The patient immediately underwent rapid sequence orotracheal intubation and was mechanically ventilated. Her initial hemoglobin (HemoCue) was 12.5 g/dL. The patient quickly became pulseless with pulseless electrical activity (PEA). Chest compressions were initiated. A bedside ultrasound examination showed a large clot inside the pericardium, pericardial fluid, and empty, poorly contracting ventricles. A pericardiocentesis was performed with 5 mL of blood aspirated. A thoracotomy was immediately performed by the ED physicians. The obstetrical team concurrently performed an emergent perimortem cesarean delivery. A baby boy was delivered, intubated, and transferred to the Neonatal Intensive Care Unit.

The thoracotomy had findings of blood in the pericardial sac and a boggy, fibrillating heart with no evidence of active bleeding or cardiac injury. Cardiac massage was initiated resulting in palpable carotid pulses. This was followed by intracardiac epinephrine injection, internal defibrillation, and intravenous bicarbonate infusion.

At this time, the cardiothoracic surgical team arrived. On further exploration of the chest cavity, the source of bleeding could not be isolated. The cardiothoracic surgeons then inserted a thoracostomy tube into the right chest, which drained 100 mL of serous fluid. The patient continued to decompensate and was pronounced dead 1 hour after her initial presentation to the ED.

On autopsy, the patient was found to have a 0.5-cm tear in the aortic adventitial tissue and a 3-cm ragged tear in the posterolateral aorta superior to the aortic valve and extending 3 cm vertically. The tear was not consistent with chest compressions performed during cardiopulmonary resuscitation. The heart had severe left ventricle hypertrophy and weighed 450 gm, which was much larger than the expected 250 gm.

The baby boy was discharged a month later to the care of his father.


Dissection of the aorta is characteristically a disease associated with multiple risk factors and is very rare in young women under the age of 40 years.4 A review of the International Registry of Acute Aortic Dissection showed only 2 of 346 women were pregnant. The most common risk factors for women were older age and chronic hypertension.5 This patient’s case is unique in that she had no known risk factors predisposing her to aortic dissection compared to other published cases (Table).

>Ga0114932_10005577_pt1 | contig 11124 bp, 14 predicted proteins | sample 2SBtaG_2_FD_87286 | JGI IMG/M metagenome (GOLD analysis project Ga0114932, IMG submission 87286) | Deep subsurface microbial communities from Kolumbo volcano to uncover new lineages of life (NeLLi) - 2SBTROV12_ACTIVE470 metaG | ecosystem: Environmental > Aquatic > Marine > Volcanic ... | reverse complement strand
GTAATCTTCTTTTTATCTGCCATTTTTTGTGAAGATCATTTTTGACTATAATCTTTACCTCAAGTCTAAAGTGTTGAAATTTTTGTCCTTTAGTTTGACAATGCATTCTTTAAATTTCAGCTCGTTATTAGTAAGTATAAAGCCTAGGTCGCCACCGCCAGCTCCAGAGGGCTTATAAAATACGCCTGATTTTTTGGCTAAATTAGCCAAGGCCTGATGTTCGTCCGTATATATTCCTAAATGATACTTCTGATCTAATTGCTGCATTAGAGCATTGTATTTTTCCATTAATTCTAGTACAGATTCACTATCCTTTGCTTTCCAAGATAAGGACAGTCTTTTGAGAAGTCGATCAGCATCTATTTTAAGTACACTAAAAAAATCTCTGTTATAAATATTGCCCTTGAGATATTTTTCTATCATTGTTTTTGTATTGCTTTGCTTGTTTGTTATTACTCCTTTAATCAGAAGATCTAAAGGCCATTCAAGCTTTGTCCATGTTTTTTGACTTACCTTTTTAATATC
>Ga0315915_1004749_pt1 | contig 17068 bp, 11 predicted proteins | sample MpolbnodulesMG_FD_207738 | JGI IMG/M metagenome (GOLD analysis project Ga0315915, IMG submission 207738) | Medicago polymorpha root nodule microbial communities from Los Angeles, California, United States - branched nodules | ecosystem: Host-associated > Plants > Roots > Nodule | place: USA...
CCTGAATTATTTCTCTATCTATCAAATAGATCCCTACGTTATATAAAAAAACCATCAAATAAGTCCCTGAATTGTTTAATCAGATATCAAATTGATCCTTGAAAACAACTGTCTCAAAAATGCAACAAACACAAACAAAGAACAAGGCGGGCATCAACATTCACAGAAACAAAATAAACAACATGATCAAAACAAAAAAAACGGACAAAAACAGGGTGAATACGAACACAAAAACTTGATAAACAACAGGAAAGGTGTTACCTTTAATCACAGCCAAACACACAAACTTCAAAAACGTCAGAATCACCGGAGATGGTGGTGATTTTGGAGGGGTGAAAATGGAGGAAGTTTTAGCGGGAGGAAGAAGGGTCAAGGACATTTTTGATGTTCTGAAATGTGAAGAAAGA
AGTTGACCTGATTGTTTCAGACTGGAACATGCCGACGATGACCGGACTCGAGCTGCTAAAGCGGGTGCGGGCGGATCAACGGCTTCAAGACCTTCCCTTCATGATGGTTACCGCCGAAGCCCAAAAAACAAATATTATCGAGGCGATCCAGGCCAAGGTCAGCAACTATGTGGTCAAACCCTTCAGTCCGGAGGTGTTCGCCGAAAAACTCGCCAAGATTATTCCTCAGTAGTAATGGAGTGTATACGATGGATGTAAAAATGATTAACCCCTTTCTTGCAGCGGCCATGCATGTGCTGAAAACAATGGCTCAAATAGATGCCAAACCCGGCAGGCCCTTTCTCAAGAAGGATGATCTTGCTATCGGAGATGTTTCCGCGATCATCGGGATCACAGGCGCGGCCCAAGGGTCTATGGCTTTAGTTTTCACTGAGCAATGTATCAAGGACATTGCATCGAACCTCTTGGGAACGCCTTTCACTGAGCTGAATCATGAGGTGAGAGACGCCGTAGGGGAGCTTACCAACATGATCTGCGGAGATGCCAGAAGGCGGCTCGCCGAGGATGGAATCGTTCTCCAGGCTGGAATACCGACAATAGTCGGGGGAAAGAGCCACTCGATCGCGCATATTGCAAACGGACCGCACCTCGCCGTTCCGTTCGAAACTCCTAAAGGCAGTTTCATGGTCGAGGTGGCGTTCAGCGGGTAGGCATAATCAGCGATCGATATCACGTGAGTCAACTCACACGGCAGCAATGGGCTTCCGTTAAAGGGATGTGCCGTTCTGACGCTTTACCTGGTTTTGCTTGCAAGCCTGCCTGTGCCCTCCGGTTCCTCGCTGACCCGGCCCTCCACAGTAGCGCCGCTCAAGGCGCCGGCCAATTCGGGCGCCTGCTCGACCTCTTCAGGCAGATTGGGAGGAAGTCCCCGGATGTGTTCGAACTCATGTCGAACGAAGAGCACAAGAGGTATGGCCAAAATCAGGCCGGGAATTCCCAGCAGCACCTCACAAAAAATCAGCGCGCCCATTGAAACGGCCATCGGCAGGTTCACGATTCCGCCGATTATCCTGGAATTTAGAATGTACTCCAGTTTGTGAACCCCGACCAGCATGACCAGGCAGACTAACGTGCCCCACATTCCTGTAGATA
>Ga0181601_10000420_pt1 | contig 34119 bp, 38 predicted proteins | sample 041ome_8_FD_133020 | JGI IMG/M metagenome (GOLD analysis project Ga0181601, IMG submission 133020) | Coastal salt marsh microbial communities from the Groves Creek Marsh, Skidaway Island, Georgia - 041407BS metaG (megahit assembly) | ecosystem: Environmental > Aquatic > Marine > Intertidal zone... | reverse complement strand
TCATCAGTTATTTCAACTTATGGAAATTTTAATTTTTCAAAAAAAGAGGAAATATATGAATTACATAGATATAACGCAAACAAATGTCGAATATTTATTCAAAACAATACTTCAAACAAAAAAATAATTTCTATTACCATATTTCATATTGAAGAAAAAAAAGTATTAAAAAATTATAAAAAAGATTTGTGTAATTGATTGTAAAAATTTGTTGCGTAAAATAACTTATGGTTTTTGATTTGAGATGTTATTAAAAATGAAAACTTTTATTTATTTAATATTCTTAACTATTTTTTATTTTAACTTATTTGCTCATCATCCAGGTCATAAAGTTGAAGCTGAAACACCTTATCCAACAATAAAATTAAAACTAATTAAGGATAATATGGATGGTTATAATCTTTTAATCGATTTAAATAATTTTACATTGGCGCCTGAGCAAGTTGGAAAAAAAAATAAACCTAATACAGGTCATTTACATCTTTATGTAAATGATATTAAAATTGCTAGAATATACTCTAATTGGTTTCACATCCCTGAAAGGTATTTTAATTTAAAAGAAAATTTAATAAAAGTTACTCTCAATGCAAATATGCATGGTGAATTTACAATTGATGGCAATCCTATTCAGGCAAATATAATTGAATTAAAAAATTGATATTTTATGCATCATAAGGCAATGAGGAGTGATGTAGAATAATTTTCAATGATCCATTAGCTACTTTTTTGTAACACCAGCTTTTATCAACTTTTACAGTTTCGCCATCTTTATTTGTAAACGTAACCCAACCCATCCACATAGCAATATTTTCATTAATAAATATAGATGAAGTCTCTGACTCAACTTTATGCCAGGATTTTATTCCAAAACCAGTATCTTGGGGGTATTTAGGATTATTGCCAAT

Table. Comparison of case reports of pregnant patients with thoracic aortic aneurysm/dissection.
Table. Comparison of case reports of pregnant patients with thoracic aortic aneurysm/dissection.

Aortic dissection in pregnancy occurs most commonly in the third trimester due to the hyperdynamic state and hormonal effect on vasculature.9 It often presents with sudden severe, tearing chest pain, vomiting, and syncope, most often from acute pericardial tamponade.10Bronchospasm may also occur due to irritation of the vagal nerve from the intimal tearing. A diastolic murmur would signify aortic insufficiency.

Emergency physicians are required to have skills to resuscitate the pregnant patient in cardiopulmonary arrest and to diagnose the underlying cause. Transesophageal echocardiography (TEE) is the gold standard for diagnosing aortic aneurysm or dissection.1 However, due to the critical condition of the patient and the lack of immediate access, TEE is less likely to be available in the ED setting. Bedside ultrasound is readily available, and visualization of pericardial effusion by ultrasound has a high specificity.11 An electrocardiogram may be normal or show signs of left ventricular hypertrophy or acute myocardial infarction if the coronary arteries are involved. Abnormalities on chest radiography are only apparent in 85% of cases.1 Thus, for a critically ill pregnant patient with suspected aortic dissection presenting in the acute setting, ultrasound visualization of pericardial effusion is the most efficient, effective method of diagnosis and facilitates early therapeutic intervention.